Y’know, if George Dillon had been the guy in the weird duds telling it like it is in church of a Sunday when I was a kid, I’d probably still be going. So, I reckon, would a lot of other people, too, for it’s hard to imagine how anyone could fail to be riveted by this virtuoso display of storytelling verve, this masterclass in self-belief.

Based on Dillon’s own particular translation of Matthew’s gospel, the show begins with the hooded actor dwarfed by an enormous back- projection of a perfect blue sky, and the first words he speaks are of genealogy, of who begat whom, perhaps the first thing that comes to mind when someone with a Christian education remembers how boring the Bible can be. But then he starts to tell a story, a story in which the central character speaks with absolute authority, with crystalline clarity, and with a radical vision of love which seems to cry out to be heard in our own times more than ever. Indeed, Dillon conceived the idea for the show shortly after September 11th 2001, and the sequence in which Christ expels the moneylenders from the Temple, to a back-projection of a certain towering skyscraper, is both poignant and inspired.

In conception, The Gospel of Matthew is a brilliant vehicle for the sheer force of Dillon’s acting persona, and perhaps that’s why he feels the need to diversify in the use of ‘comedy’ accents for certain risible characters, an aspect I found not entirely in keeping with of the tone of the piece, and a bit uncalled for where the disciples were concerned. Overall, however, this is a compelling performance by playwright and actor utterly convinced of his cause.
© Lorraine McCann, 16 August 2004 - Published on EdinburghGuide.com
Runs until 30 August (not 17).
Company Vital Theatre.
Company Website www.georgedillon.com


The Gospel Truth for Cats and Dogs. (Page 152).

Dog is watching and none are needed with this show!
Venue Quaker Meeting House (Venue 40).
Address 7 Victoria Terrace.
Reviewer Thelma Good.

Rarely can a show entertain all ages equally but this one does. Creator and performer Richard Medderington plays endearing games with us, reads from the big book, The Word of Dog, and gets us to sing a doggy hymn. Richard's been shortlisted for a Creative Scotland Award and on this showing he should get one sometime the production and its content so well put together.

It's an odd ball of a show revealing that dogs and cats lives are more complex than we realised. There's Old Three Legs and his chum, the only cats in a doggy town, and Scurvy Dog who gets us singing his national anthem from the country of Cttezat. Various cat and dog puppets appear and a real live canine Bella that, on occassion, goes for a dander. Accompaning Richard in his quest to give us a good time is laid back musician Tom Adams. And there's a magic trick too.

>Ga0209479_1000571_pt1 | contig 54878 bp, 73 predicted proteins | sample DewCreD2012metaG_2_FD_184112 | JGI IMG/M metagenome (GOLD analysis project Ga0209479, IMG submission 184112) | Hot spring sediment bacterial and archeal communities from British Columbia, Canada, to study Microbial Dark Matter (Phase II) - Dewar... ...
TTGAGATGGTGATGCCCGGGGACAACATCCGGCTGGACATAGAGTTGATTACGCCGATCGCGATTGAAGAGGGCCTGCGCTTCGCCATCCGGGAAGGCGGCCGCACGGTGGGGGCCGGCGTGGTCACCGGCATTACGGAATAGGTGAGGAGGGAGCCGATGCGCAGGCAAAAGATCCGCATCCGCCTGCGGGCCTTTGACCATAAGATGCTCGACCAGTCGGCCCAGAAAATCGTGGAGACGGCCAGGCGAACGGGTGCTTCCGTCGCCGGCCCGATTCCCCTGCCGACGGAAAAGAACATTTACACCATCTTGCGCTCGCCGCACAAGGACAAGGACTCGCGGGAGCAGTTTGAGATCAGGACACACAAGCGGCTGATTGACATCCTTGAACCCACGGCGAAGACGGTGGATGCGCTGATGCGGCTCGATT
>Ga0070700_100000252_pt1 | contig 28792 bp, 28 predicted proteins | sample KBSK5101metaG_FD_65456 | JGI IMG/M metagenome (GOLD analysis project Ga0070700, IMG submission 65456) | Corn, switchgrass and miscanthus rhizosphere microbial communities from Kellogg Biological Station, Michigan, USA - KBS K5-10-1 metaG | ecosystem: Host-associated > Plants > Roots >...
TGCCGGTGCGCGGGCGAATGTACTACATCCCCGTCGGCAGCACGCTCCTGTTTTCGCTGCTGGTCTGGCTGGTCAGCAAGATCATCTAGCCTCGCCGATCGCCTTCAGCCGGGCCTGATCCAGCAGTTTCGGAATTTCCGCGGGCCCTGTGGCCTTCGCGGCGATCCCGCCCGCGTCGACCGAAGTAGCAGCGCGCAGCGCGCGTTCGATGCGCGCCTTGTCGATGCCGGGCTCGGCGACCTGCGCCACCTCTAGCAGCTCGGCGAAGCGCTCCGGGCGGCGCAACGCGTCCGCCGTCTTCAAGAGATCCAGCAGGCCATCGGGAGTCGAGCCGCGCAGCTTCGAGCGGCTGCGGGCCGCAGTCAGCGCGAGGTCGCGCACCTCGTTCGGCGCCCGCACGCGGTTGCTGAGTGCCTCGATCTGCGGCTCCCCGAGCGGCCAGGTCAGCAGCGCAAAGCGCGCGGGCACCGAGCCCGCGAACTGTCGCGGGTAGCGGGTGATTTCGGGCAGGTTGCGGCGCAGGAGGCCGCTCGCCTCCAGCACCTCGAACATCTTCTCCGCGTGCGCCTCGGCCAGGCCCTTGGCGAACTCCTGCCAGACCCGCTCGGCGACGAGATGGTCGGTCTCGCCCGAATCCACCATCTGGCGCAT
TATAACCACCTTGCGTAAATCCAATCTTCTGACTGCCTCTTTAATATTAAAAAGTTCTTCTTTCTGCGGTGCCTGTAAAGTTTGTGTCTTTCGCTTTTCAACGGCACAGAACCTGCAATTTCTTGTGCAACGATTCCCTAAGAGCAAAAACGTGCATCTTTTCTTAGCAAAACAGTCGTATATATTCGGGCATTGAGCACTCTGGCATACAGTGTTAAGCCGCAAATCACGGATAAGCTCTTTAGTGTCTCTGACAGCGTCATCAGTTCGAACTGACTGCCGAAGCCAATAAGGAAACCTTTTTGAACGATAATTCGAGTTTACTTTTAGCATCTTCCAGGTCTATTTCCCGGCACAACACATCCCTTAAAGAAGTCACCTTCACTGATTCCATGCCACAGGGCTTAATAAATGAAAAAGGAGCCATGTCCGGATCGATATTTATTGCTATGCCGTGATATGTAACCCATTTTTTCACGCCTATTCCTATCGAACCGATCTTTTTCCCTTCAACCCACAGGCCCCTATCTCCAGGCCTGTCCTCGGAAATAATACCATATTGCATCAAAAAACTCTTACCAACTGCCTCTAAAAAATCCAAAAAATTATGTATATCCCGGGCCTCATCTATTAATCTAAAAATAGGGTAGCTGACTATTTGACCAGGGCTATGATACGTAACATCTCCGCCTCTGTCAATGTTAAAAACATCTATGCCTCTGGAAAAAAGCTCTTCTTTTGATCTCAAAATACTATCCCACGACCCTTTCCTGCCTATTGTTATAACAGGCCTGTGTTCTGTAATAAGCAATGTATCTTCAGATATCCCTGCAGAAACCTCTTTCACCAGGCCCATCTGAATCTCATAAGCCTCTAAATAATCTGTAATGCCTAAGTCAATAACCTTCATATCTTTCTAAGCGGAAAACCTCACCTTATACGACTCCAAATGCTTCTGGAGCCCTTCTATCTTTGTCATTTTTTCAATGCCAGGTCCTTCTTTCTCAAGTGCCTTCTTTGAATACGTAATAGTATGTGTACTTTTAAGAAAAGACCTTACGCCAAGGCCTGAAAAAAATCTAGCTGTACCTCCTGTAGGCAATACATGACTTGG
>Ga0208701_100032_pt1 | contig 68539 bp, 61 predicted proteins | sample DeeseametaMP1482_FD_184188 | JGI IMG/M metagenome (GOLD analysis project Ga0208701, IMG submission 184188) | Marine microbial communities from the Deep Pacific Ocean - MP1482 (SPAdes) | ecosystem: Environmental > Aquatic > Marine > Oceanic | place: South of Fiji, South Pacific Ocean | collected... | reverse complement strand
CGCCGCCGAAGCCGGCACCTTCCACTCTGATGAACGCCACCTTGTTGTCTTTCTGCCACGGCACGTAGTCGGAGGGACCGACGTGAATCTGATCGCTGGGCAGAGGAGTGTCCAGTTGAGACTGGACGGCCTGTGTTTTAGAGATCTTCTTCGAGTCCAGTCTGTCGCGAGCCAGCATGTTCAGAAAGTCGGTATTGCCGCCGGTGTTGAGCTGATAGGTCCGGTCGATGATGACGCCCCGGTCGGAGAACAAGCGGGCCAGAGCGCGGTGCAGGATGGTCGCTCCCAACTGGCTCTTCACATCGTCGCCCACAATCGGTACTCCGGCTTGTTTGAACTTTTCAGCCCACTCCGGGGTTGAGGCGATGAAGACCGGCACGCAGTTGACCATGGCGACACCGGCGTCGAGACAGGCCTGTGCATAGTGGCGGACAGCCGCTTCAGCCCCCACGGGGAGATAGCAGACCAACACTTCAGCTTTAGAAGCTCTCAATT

Highly amusing, and affecting at its end, when in The Visitation wee Doufee, a hairy dog finds Him living in compost bin, The Gospel Truth for Cats and Dogs is an extra special show where for just over hour a world you never suspect becomes more and more real. The stories are like parables and the messages are delivered by a creator Richard Medderington whose work is getting more unique and special with each production and his scuffy furry freinds captivate our hearts. The audience left with a smile on their faces saying that was totally unique.
© Thelma Good 13 August 2004 - Published on EdinburghGuide.com
Runs to 28 August at 18:30 not 15 & 22.
Company – Puppet State Theatre.
Company Website www.websiteaddress.co.uk

Grand Guignol: Theatre of Horror. (Page 152)
Drams full glass, just for courage.
Venue ClubWEST. (Venue 212)
Address Drummond Community High School, Bellevue Place.
Reviewer Georgina Merry.

Not for the Faint-hearted. This gruesome triple bill of original horror stories will have you squirming in your seat! Each scene starts a little slowly but when they pick up the pace it’s a rapid spiral down into a dark and twisted gore-fest.

With a modest set this group of talented individuals manage to have you wincing by the end of the first scene. By the second you’re laughing at atrocity. Come the last scene your blood will curdle.

How refreshing to see new life breathed into an almost forgotten theatre style. Too often such a venture can be misrepresented. These bright young things have chosen to update this nineteenth century Parisian style of theatre in a way that will allow the audience to experience the divine horror and erotic comedy that became notoriously popular during the late 1800’s. Catch it while you can.
©Georgina August 10 2004 - Published on EdinburghGuide.com
Runs to August 14 at 18;30 every day.
Company Suspectpacket Productions/ University of Glamorgan.


The Grapes of Wrath (Page 152)
Drams full glass.
Venue C Chambers Street. (Venue 34).
Address Chambers Street.
Reviewer Georgina Merry.

A young pensive woman wrapped in a quilt sits in a crop field.
Kari Miller - ensemble member - Pepperdine Theatre Department Production.
© photographer 2004.
Steinbeck’s novel is given first-class treatment by these talented young performers – Pepperdine University’s Theatre Department add vitality and melody to a sad and troubling tale of struggle and desperation.

The brilliantly performed music of Oklahoma’s Woody Guthrie gives an authentic feel, the pastoral plucking of the acoustic guitar and the vocal harmonies complementing the rustic, warm and dusty style of the set. There are even a banjo and a harmonica to get you into the swing of things. And the old-time car is a thoughtful import from across the Atlantic – the design of this production is definitely one of the more imaginative this fringe.

A tale of hardship during the Great Depression may seem off-putting so early in the morning – even for hardcore Steinbeck fans – but as a concession to the faint-hearted there is a short interval, in which the audience is offered light entertainment form the show’s musicians. Connoisseurs of Steinbeck will be happy with this heartfelt production – equally, if you appreciate a classic play and good music, then it’s one to catch.
©Georgina Merry August 7 2004 - Published on EdinburghGuide.com
Runs to August 14 at 11am.
Company Pepperdine University Theatre Department.

(G) 7 out of 226